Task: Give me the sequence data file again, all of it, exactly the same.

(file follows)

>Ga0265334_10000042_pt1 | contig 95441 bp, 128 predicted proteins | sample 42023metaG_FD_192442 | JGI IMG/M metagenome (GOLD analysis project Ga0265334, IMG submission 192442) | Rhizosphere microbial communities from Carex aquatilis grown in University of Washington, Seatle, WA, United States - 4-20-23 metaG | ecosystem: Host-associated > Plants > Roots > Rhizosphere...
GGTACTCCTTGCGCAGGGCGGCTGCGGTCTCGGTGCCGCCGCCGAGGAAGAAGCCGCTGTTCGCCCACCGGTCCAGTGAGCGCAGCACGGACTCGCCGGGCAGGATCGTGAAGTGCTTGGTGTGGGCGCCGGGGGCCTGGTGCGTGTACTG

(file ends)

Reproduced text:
>Ga0265334_10000042_pt1 | contig 95441 bp, 128 predicted proteins | sample 42023metaG_FD_192442 | JGI IMG/M metagenome (GOLD analysis project Ga0265334, IMG submission 192442) | Rhizosphere microbial communities from Carex aquatilis grown in University of Washington, Seatle, WA, United States - 4-20-23 metaG | ecosystem: Host-associated > Plants > Roots > Rhizosphere...
GGTACTCCTTGCGCAGGGCGGCTGCGGTCTCGGTGCCGCCGCCGAGGAAGAAGCCGCTGTTCGCCCACCGGTCCAGTGAGCGCAGCACGGACTCGCCGGGCAGGATCGTGAAGTGCTTGGTGTGGGCGCCGGGGGCCTGGTGCGTGTACTG